Takin’ it to the street

As doctors and nurses battle coronavirus on the frontline, hundreds of thousands of Australians are facing an equally terrifying enemy – widespread unemployment.

CatholicCare Social Services, Hunter-Manning director, Gary Christensen, says the endless queues outside Centrelink offices in recent weeks highlight the fact that unemployment is likely to get worse before it gets better, leading to “enormous” pressure on family cohesion, social services and community housing. “The coronavirus (COVID-19) pandemic has led to record numbers of unemployment with no sign of that changing for some time,” he said.

Flight Centre has stood down almost 4000 staff nationwide while the Australian Hotels Association issued a statement saying the shutdown would have “a devastating effect” on the 250,000 people it directly employs.

 Retail group Premier Investments, which owns the stationery brand Smiggle and clothing chains including Just Jeans, Portmans and Dotti has stood down 9000 employees, while Virgin Airlines has stood down up to 10,000 staff and Qantas close to 20,000. While these are some of the hardest-hit sectors, few industries will be spared the economic carnage.

“The financial pressure people are under and will be under for a long period of time will mean governments need to be looking at providing increased funding in a whole range of areas including community housing, mental health support services, domestic violence services and homeless services like the Taree Community Kitchen and DARA’s Food Services,” Mr Christensen said.

 In the days following the shutdown of all non-essential businesses, almost three million people attempted to register for income support on the government’s MyGov website and that number is expected to rise sharply in the coming months.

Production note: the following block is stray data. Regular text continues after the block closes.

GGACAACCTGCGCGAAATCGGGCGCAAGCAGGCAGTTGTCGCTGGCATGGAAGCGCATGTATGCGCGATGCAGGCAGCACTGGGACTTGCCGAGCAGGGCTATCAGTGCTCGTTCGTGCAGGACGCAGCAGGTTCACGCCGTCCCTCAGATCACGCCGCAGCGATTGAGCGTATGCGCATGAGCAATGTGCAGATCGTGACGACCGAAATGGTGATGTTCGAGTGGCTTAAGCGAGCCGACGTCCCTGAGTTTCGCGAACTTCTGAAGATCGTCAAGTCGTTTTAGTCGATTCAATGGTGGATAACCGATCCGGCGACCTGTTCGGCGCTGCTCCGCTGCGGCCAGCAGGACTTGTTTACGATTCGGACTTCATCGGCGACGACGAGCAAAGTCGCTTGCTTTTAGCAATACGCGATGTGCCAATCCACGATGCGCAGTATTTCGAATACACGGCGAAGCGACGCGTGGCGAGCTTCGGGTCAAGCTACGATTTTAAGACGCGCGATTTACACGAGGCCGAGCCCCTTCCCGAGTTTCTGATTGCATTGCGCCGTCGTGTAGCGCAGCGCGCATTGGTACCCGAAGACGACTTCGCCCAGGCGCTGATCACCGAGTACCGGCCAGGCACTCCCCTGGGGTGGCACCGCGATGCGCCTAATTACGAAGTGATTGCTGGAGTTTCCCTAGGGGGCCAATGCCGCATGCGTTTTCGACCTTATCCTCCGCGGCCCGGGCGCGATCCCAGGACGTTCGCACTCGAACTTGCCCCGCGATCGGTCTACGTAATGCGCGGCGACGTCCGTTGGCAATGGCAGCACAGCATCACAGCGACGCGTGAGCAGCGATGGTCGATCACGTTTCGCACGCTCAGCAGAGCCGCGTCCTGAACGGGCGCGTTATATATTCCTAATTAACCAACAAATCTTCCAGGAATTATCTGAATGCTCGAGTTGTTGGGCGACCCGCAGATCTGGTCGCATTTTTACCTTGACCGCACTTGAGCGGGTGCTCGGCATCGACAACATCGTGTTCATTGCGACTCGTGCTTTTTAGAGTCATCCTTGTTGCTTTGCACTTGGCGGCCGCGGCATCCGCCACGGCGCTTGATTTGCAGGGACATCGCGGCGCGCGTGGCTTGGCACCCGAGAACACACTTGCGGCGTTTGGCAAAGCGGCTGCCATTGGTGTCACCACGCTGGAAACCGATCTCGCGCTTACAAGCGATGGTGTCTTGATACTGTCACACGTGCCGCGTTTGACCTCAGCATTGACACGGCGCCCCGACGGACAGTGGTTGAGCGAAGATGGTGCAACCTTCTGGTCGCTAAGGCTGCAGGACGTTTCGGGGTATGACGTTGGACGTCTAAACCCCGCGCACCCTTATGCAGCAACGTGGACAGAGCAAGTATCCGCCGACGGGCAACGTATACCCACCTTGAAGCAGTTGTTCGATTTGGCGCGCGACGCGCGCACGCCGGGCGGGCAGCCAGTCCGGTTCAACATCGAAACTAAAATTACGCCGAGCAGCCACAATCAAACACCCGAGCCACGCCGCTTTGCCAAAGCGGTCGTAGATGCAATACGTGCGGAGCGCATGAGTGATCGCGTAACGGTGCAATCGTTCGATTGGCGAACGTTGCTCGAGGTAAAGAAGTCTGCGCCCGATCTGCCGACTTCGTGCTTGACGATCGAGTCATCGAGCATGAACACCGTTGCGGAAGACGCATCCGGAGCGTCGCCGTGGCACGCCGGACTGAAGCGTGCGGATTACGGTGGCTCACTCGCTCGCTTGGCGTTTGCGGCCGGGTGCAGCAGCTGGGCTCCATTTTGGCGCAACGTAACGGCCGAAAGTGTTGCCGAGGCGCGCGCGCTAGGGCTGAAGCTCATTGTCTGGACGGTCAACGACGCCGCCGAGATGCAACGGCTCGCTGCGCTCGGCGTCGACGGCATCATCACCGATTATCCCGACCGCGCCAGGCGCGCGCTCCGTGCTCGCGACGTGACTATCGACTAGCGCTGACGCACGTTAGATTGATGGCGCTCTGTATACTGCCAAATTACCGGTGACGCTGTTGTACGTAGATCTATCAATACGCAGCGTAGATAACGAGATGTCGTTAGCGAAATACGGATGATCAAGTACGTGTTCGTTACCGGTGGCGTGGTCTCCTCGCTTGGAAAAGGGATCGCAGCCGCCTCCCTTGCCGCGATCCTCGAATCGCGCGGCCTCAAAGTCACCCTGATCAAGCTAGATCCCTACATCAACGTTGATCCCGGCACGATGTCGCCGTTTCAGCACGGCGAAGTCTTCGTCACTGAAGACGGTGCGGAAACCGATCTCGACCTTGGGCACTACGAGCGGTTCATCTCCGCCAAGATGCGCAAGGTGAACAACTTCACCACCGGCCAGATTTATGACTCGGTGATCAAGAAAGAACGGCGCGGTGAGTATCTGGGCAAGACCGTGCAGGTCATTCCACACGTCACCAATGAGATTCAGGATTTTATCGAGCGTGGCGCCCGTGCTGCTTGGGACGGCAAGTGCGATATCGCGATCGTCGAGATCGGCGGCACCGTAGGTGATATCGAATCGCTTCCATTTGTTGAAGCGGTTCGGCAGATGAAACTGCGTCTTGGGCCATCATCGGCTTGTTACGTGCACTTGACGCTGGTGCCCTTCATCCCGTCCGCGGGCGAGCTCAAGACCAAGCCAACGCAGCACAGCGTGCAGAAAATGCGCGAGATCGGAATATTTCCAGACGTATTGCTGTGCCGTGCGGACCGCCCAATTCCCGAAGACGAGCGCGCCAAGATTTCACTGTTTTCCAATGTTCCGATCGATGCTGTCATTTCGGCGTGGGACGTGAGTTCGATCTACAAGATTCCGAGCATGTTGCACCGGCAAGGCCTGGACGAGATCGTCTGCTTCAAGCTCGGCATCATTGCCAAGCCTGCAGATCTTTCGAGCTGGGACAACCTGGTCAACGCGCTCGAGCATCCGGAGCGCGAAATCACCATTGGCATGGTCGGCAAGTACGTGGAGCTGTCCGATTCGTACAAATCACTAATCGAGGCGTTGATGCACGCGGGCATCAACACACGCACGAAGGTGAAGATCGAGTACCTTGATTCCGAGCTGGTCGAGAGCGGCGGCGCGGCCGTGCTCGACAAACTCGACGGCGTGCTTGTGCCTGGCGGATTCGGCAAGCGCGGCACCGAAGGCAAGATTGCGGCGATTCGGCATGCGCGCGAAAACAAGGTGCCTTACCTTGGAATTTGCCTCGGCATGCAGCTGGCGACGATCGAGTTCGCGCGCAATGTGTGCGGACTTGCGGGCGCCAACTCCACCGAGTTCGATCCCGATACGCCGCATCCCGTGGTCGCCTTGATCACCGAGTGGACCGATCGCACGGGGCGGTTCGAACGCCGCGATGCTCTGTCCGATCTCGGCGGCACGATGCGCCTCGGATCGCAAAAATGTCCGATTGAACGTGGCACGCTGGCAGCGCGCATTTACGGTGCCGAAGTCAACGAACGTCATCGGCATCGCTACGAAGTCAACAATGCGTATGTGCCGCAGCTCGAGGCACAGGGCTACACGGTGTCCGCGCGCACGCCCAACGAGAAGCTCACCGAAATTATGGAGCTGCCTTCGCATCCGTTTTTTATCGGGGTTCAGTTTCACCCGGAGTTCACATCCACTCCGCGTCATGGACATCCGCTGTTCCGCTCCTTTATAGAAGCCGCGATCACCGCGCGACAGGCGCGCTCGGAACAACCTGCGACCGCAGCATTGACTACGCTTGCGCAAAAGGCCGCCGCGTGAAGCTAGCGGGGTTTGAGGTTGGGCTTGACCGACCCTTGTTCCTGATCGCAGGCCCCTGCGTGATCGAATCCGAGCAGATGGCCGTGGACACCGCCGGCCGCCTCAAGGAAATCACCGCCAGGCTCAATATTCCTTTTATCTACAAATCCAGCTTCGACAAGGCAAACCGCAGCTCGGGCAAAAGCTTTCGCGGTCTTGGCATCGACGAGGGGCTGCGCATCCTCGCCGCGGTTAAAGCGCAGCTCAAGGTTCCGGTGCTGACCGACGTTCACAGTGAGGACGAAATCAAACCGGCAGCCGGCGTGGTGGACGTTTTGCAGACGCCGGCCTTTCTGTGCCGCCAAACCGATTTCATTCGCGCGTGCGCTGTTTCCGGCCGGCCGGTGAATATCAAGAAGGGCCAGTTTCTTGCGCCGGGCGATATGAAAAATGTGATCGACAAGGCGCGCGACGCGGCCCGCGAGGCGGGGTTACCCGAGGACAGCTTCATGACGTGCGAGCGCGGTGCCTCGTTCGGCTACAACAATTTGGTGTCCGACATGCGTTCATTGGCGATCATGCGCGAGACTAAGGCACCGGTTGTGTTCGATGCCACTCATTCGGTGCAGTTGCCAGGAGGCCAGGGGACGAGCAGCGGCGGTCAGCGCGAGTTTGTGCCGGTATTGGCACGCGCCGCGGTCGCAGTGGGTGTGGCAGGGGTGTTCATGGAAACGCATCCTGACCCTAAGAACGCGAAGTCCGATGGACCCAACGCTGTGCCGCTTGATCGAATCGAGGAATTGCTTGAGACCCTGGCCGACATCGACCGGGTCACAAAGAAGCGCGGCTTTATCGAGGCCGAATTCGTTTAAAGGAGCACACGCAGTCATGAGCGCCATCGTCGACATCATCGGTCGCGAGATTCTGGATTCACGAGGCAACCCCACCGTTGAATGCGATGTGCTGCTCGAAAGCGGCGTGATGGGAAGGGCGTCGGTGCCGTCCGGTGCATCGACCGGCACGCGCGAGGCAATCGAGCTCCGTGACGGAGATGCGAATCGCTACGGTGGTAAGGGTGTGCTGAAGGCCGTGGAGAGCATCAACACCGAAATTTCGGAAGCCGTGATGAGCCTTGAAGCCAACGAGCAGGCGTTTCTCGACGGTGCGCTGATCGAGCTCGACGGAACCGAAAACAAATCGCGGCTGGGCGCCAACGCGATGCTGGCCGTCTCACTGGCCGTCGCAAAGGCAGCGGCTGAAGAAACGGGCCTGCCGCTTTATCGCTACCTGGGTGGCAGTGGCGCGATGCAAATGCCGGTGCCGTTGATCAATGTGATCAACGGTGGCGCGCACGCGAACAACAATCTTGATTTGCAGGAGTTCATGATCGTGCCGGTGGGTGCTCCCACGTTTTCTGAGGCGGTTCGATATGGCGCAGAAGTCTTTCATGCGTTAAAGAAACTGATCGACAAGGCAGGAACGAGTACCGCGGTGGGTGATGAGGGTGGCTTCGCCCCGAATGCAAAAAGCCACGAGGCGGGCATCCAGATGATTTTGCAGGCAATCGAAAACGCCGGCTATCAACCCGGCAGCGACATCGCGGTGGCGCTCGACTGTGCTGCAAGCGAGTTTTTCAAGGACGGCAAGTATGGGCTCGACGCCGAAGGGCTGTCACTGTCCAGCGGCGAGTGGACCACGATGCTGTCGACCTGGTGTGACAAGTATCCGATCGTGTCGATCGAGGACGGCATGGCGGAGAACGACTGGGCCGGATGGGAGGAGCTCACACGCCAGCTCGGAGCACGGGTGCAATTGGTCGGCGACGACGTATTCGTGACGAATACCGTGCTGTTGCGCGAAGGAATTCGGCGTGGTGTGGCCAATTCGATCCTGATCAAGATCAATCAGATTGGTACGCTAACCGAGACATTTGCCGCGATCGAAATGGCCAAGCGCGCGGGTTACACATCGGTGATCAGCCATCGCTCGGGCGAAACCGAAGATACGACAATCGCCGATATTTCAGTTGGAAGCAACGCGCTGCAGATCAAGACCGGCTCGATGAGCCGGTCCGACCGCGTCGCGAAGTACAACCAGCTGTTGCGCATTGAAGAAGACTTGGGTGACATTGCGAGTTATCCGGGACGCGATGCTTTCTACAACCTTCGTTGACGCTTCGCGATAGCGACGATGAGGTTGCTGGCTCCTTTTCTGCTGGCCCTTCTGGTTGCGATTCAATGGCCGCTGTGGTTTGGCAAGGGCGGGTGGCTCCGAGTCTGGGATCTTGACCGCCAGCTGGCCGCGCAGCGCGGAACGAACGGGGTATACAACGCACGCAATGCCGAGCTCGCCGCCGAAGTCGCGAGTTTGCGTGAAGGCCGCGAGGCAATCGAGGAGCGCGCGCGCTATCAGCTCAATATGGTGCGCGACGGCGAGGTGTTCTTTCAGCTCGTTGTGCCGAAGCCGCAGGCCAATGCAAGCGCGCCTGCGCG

Sou chef Mark Meldrum lost his full-time job when The Happy Wombat restaurant/bar was forced to close two weeks ago due to the shutdown.

“I’ve got five weeks annual leave available but after that I’m not sure what will happen,” he said. “The government is only talking about the level of support available for casuals and welfare recipients and hasn’t mentioned full-timers who have lost their job due to the shutdown.”

Mr Meldrum says the Jobseeker (Newstart) payment will be substantially lower than his regular weekly earnings, making it difficult to meet his financial obligations. “I’m looking at more than a 50 per cent drop in my weekly wage on Jobseeker. There’s been no mention of rent assistance by the government so much of that payment will go to rent.”

Mr Meldrum believes the federal government should provide workers with a wage subsidy that amounts to 80 per cent of their current salary, similar to the one implemented by the UK government.

“The Jobseeker rate is simply not high enough,” he said. “I have so many friends with young families who have lost their jobs and will struggle to get by. The UK model would mean so much less worry for all of us who have lost our jobs through no fault of our own and just need to hang on until the shutdown ends. I know my job is there waiting for me.”

The Australian Council of Trade Unions secretary Sally McManus warned two million people could be out of work in the coming weeks and wrote to Scott Morrison calling for UK-style wage subsidies of up to $5200 a month for each worker. Nearly 15,000 people have signed an ACTU-led petition calling for the wage subsidy.

CatholicCare’s Mr Christensen agrees the Jobseeker allowance is nowhere near enough for people to live on. “The challenges for people on Jobseeker now are housing affordability, having enough money for food and provisions, being able to buy clothing and attend to the everyday needs of themselves and their families,” he said.

Peak business groups including the Australian Chamber of Commerce and Industry, Australian Industry Group, Business Council of Australia, Council of Small Business Organisations Australia, the Australian Banking Association and the National Farmers Federation have now expressed support for a wage subsidy.

At the time Aurora went to print, the Morrison Government was continuing to reject a UK-style subsidy, arguing it would be inequitable and difficult to administer within Australia's social security system. However, as an alternative the Government is reported to be strongly considering providing businesses with a wage subsidy of up to $1,500 per employee. The amount would be paid every fortnight to help businesses pay their workers' wages, while their revenue takes a hit.

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